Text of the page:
How to Survive an Earthquake
Crouch down and protect your face from the flying aluminum pans, empty beer bottles, and dirty glass ashtrays. Clench your teeth as waves of seismic pain shoot across your forearms. Forget about the broken china, shattered photo frames, and fist-sized holes in the wall. Remind yourself they are replaceable. Remind yourself you are not. Taste the metallic tinge of blood as it pools in your mouth. Understand the wounds will heal. Over time. Remember that some already have. Heed to Mia and Lucas, cowering in the shadows of the doorway with their hands over their ears, pleading, “please, Daddy, STOP!” Pray to the heavens he didn't notice them. Smell the alcohol on his breath. Cringe at the expletives belting across the room. Watch Mia and Lucas scurry away; think about their safety. Take a deep breath and summon the courage to fight back. Act quickly, as if their lives depend on it. Because it does. Hear the sirens wail in your driveway. Be thankful for your prying neighbors. Realize the instability of your home and evacuate immediately. Never return. Ever. Assure Mia and Lucas the earthquake was not their fault. Reassure them the earthquakes are never their fault. Hold them close and tell them how proud you are to be their mother. Breathe deeply to savor the fresh air. Start to forgive yourself, and when you do, stand tall and feel the world settle beneath you.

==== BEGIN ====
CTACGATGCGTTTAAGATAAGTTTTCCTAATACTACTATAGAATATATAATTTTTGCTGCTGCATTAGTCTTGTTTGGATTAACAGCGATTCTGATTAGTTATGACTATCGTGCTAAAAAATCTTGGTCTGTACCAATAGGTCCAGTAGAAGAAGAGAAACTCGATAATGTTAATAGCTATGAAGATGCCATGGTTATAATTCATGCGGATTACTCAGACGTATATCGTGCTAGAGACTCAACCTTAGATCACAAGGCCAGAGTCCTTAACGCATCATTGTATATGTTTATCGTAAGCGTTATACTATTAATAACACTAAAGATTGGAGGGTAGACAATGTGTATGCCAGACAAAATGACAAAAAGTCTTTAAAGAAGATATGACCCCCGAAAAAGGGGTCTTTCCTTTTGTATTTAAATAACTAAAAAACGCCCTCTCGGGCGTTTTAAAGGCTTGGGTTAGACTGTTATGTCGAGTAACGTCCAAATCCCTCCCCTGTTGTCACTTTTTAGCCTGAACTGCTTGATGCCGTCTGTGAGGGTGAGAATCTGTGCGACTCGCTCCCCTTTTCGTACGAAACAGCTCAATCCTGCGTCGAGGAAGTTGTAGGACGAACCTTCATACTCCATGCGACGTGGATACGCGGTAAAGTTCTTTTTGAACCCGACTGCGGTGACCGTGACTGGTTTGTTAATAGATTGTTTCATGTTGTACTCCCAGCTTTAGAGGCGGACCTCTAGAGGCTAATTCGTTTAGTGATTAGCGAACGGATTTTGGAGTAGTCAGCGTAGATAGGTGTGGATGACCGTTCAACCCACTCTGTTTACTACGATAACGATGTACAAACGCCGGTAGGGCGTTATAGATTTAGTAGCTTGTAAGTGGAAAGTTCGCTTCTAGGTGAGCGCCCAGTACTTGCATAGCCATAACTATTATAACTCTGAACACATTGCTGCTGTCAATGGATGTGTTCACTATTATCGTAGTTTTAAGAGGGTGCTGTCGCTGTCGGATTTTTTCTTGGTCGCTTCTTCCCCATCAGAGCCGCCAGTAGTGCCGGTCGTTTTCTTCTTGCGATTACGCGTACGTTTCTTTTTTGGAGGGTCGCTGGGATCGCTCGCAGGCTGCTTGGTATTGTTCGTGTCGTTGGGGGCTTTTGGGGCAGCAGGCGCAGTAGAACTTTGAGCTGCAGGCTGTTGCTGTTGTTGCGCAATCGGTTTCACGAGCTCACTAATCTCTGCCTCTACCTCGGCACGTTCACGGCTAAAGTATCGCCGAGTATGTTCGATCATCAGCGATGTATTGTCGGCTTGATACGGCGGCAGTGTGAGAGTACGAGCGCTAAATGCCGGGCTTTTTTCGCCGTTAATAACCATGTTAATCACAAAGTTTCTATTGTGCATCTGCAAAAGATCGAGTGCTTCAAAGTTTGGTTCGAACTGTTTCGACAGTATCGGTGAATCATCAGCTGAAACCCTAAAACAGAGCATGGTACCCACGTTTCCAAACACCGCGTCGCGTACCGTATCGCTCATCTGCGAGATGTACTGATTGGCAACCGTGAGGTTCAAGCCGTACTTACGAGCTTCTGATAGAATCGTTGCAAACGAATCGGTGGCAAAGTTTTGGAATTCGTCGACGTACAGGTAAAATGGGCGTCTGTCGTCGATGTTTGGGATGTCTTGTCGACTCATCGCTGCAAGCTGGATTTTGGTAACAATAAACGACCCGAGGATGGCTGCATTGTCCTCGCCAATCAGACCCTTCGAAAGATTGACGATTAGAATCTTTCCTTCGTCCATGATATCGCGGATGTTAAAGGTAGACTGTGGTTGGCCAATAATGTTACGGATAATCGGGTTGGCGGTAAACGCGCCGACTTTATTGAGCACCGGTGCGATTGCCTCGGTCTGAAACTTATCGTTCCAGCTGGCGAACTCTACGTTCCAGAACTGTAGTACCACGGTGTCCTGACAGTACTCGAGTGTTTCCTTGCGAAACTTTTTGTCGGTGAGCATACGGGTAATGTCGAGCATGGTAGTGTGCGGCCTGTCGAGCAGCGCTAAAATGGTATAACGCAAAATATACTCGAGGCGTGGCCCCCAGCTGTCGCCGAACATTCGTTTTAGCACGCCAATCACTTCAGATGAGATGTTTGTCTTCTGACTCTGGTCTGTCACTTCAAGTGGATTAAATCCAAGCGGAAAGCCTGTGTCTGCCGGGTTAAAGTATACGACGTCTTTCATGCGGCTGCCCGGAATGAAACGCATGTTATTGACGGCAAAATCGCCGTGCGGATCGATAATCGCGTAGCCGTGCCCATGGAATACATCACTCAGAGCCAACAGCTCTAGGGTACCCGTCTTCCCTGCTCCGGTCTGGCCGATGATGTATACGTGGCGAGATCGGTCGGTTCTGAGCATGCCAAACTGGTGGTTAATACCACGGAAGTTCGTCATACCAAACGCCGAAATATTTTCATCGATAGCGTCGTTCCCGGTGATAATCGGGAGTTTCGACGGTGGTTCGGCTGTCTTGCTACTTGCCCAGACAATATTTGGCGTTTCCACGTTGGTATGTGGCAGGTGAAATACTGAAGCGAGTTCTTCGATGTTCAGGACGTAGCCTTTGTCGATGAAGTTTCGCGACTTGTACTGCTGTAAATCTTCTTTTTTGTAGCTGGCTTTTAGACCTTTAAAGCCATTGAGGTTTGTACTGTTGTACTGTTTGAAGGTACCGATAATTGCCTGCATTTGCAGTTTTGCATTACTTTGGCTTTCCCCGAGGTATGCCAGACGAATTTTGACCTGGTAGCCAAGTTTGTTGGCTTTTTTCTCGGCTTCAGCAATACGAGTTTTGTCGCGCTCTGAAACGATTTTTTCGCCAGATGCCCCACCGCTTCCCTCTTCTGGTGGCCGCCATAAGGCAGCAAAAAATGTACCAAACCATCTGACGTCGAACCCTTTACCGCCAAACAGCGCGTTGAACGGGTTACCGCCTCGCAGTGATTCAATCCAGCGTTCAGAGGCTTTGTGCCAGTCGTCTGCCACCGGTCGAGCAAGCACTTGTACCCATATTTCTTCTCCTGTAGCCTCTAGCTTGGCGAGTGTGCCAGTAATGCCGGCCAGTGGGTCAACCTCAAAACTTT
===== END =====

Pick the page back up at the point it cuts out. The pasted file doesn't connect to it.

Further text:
Jennifer Lai lives in Washington state where she tends to her pet rocks and dying pepper plants. She has work in or upcoming from Blue Lake Review, Free Flash Fiction, Brilliant Flash Fiction and others.